Friday 30th June 1989

Meeting today with Daniel’s chemistry teacher, Mr Watson, about his future choice of subjects as he struggles against his advice and that of his housemaster, Mr Brophy, and myself to keep going. Sometime this afternoon working on sealing cracks in The Lady’s woodwork and pasting up scrapbook items before delivering more Village Hall fete programs and attending an interesting activist meeting for St Neots Democrats this evening

Today was the day that we were due to go to see Daniel’s chemistry teacher, Mr Watson, and so we were dressed early and I did my few chores before we went. Daniella had no school today; the teachers were having one of their seven training days necessary for the introduction of the new Kenneth Baker educational reforms. Della therefore came with us to Kimbolton and we arrived dead on 10am, to discuss Daniel’s chemistry performance. The advice to Daniel is now the same from all quarters: viz he is best advised to see his present subjects through to completion; general science subjects of maths physics and chemistry are preferred for computer science course entrance; going back a year gives a bad impression and is poor for career progress. We were telephoned later by his housemaster, Mr Brophy, who supported these views as well, but Daniel remains to be convinced it will make up his own mind in due course.

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Thursday 29th June 1989

A successful Little Paxton polling day which started with heavy rain and ended with John Grosvenor being elected. During the day I had been completing the garden chores in the absence of Pete and this evening came news that the rail strikes were going to be intensified. Irish Prime Minister, Charles Houghey, is forced to resign and the new coalition must be formed

Today started with heavy rain but ended up sunny and warm. I was slow for breakfast after being disturbed by the sound of water splashing down on my balcony from an overflowing and blocked drain pipe. I then had breakfast in my pyjamas and, after dressing, I sat in the conservatory for ages reading the morning mail. It included post for the District Council and, within it, details in draft of the District-wide Local Plan. I had to do all of the conservatory and livestock jobs today as Pete did not stay with the heavy rain making mowing impossible. In late morning, I took Diana and we voted in the village hall for John Grosvenor. I worked on the local plan and also my press cuttings this afternoon and then, after tea, Michael visited and we studied the plan together to compare notes on what our response should be. Later, I sold half of the allocation given to me of Village Hall fate programs before driving up to the Village Hall to watch the count for the parish council by-election it was very close with my candidate, John Grosvenor, beating Joan Ratcliffe by 87 votes to 79, a margin of only eight votes!

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Wednesday 28th June 1989

After the sunny start to the day there was rain later as I tussled with the problem of controlling my new dehumidifier and also joined Michael Pope to see Fiona Lockett who now seems unlikely to stand for us as a Democrat candidate. Acute transport congestion in London as a result of the second one-day rail and tube strike, organised by Jimmy Knapp, that leaves Thatcher furious and fugitives from China tell more of the massacres that took place.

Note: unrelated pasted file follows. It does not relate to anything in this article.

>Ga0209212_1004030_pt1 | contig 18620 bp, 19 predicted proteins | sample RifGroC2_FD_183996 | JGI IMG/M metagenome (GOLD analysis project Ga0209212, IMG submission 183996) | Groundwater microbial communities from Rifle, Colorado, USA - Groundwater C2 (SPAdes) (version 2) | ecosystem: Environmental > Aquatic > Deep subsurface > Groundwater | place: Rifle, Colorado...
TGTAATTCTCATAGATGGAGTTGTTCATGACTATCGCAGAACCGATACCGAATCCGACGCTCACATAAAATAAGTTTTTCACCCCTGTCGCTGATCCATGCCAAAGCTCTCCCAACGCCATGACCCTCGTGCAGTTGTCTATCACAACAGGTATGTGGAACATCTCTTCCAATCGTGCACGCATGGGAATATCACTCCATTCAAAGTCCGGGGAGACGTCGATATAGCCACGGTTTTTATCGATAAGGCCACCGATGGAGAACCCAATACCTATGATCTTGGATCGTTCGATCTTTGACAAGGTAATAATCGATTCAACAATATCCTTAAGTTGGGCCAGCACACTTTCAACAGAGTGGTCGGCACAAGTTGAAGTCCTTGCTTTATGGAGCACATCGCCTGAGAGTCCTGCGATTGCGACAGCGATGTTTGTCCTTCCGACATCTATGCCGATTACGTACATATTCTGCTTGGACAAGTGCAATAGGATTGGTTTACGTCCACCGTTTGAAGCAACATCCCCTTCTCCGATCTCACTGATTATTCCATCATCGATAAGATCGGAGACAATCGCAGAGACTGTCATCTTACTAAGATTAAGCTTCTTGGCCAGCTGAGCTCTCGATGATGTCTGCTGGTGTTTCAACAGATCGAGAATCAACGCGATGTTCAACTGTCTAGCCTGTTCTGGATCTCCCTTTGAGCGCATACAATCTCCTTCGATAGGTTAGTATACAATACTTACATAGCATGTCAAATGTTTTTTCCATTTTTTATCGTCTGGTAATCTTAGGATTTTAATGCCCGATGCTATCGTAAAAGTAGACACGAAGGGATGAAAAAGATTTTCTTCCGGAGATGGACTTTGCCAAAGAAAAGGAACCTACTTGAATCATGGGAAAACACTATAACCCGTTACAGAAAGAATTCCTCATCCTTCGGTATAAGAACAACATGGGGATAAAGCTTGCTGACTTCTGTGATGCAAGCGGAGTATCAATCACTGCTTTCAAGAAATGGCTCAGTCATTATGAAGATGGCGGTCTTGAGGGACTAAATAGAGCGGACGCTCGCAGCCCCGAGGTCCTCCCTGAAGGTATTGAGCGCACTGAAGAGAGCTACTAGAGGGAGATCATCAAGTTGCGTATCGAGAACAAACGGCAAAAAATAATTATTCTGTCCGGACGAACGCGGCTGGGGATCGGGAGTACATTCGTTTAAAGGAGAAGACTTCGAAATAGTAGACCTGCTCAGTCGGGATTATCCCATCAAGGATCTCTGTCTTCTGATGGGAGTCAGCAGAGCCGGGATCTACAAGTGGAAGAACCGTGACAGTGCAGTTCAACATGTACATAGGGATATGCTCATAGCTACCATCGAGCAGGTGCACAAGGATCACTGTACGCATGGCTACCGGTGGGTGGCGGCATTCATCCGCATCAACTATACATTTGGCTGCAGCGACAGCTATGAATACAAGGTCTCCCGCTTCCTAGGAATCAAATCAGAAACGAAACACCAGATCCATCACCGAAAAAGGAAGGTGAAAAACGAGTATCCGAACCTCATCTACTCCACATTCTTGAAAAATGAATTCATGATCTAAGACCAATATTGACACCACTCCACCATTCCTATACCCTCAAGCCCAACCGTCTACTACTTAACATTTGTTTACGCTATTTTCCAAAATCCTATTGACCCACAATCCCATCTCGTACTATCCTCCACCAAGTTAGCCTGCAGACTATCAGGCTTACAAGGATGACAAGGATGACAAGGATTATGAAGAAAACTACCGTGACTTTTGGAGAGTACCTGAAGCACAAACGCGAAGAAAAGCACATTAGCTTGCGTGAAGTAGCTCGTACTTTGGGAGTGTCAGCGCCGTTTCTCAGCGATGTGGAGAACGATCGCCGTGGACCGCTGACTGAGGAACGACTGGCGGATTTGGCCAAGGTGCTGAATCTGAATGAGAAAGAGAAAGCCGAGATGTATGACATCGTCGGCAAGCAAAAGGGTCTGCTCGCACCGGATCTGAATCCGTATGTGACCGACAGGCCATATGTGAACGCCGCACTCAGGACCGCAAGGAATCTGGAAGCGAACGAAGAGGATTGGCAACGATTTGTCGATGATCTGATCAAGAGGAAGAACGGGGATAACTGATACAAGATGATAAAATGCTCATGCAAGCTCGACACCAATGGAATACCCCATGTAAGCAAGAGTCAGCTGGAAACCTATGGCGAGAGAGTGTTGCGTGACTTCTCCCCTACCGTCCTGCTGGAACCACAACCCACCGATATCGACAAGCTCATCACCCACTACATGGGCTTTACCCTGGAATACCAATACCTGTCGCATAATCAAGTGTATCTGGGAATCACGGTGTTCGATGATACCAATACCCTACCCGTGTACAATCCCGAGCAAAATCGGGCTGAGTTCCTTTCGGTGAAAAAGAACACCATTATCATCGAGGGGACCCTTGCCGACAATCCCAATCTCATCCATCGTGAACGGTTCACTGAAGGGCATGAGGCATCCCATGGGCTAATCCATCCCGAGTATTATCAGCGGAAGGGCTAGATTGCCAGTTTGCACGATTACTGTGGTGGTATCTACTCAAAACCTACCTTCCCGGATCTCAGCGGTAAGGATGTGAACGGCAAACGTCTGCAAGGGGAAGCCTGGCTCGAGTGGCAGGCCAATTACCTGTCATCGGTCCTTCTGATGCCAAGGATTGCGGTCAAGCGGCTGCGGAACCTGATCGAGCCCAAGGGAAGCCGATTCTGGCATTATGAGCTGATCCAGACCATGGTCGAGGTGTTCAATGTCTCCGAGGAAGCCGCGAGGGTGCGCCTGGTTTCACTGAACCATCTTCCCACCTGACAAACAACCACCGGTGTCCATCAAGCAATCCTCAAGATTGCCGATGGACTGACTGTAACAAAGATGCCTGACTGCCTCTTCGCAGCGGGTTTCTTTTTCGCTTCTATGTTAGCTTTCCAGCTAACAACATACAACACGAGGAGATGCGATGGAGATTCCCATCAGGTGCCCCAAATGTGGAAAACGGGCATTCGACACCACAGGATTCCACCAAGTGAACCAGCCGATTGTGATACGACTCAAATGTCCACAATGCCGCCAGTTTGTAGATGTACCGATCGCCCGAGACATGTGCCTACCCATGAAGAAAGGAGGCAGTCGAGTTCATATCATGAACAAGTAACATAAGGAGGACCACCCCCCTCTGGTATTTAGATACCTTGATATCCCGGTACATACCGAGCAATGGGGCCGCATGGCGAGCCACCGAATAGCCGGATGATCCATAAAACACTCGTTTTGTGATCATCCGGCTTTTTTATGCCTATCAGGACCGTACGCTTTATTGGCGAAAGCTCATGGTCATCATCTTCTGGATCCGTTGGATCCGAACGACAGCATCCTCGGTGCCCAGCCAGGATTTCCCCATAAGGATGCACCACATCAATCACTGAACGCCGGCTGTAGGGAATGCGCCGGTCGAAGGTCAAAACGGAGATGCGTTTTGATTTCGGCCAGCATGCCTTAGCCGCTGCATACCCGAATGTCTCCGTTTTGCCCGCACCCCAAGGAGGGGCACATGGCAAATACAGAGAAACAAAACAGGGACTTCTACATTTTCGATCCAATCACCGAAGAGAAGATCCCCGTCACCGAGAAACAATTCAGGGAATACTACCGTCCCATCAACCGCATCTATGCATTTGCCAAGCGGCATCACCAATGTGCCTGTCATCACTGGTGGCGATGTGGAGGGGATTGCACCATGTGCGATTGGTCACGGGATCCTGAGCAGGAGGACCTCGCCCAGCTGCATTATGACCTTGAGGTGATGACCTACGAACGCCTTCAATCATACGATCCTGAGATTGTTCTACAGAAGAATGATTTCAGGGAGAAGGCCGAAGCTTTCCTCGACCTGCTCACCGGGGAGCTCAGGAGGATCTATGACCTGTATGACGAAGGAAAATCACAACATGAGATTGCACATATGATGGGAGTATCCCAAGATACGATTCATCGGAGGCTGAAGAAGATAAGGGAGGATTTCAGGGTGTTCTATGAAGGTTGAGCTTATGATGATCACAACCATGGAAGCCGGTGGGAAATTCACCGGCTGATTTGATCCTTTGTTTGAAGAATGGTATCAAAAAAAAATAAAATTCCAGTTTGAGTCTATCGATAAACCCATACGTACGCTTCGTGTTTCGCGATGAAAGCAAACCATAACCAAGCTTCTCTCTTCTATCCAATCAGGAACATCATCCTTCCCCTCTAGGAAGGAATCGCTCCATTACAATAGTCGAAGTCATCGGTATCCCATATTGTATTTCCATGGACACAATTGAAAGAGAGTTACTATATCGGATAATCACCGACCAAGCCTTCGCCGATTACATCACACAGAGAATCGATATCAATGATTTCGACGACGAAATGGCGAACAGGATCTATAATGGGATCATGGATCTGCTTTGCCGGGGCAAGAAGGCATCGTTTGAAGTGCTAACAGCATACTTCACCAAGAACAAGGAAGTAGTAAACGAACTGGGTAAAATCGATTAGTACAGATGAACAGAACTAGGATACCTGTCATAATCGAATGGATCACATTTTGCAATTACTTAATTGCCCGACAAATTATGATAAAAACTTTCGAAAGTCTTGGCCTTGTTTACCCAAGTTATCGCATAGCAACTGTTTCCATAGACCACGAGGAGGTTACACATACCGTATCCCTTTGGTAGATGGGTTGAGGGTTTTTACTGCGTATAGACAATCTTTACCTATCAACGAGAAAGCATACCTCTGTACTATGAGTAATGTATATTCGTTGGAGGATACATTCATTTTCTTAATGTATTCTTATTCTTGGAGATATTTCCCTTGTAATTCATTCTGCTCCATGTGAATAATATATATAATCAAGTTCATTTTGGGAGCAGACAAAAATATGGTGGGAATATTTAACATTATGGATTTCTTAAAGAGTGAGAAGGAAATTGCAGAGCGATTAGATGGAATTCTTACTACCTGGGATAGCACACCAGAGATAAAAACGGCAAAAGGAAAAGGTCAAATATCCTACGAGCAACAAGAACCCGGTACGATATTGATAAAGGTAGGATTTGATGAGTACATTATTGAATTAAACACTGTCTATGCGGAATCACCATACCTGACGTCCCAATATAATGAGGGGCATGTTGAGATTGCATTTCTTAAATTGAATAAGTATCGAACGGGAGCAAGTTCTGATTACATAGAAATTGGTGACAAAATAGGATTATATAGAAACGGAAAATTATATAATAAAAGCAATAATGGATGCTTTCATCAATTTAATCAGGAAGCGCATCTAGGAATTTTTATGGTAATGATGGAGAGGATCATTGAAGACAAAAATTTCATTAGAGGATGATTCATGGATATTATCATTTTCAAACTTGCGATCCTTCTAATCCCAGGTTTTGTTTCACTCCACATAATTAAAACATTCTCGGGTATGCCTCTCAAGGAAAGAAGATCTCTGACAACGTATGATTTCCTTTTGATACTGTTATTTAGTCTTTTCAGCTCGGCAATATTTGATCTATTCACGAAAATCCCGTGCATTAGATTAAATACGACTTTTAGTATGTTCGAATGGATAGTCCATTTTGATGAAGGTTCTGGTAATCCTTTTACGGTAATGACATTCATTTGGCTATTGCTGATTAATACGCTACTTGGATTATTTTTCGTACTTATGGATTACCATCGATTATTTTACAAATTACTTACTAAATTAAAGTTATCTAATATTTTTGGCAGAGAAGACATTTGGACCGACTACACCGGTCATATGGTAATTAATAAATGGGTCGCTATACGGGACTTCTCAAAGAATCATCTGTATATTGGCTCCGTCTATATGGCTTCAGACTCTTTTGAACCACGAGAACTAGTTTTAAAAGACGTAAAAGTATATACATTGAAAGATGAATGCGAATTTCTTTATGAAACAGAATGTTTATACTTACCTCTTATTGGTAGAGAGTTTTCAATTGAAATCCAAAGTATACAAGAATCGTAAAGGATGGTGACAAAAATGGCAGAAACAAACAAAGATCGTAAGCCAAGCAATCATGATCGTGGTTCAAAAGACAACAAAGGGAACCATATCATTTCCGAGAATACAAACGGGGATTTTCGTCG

A cooler day and one was accompanied by rain in the air later. It started out fine and sunny, however, as I checked the conservatory to see the dehumidifier was working well, if difficult to control. Then it was time to collect Michael Pope and go on to see Fiona Lockett of Priory Hill. We wanted her to stand as a Democrat for the Town Council Elections, but she remains reluctant. Whilst agreeing to think it over, I think that she will turn us down in due course. She is very busy, and Percy Meyer had offended her and husband in the old SDP days.

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Tuesday 27th June 1989

A more restful day archiving and watching cricket on TV before attending a Saint Neots Museum committee meeting until late this evening and then news of a possible European compromise on monetary union with Thatcher prepared to accept the first stage of the EMS as she faces yet more industrial unrest at home

I spent the day jointly reviewing a backlog of newspapers of May/June for cuttings and watching the last day of the second test cricket match on the TV. After the last pair of batsmen for England kept Australia at bay for 90 minutes; and then the England bowlers took four Australian wickets for 50-odd runs; the Aussies won the second test and now England were two down in the series. This evening, I attended Saint Neots Museum committee meeting and saw the designs of a team of Newcastle students for the project on the alternative sites of Shady Walk and the Riverside Park. The meeting went on quite late and I only got back at 10pm, when I had to feed and put away the ducks in the failing light. The news today is of a European compromise on monetary union with Thatcher prepared to accept the first stage of the EMS (after inflation is down from 8% to 5%). The Delors’s report was accepted as a suitable vehicle for progress and an intergovernmental conference to map out the way forward.

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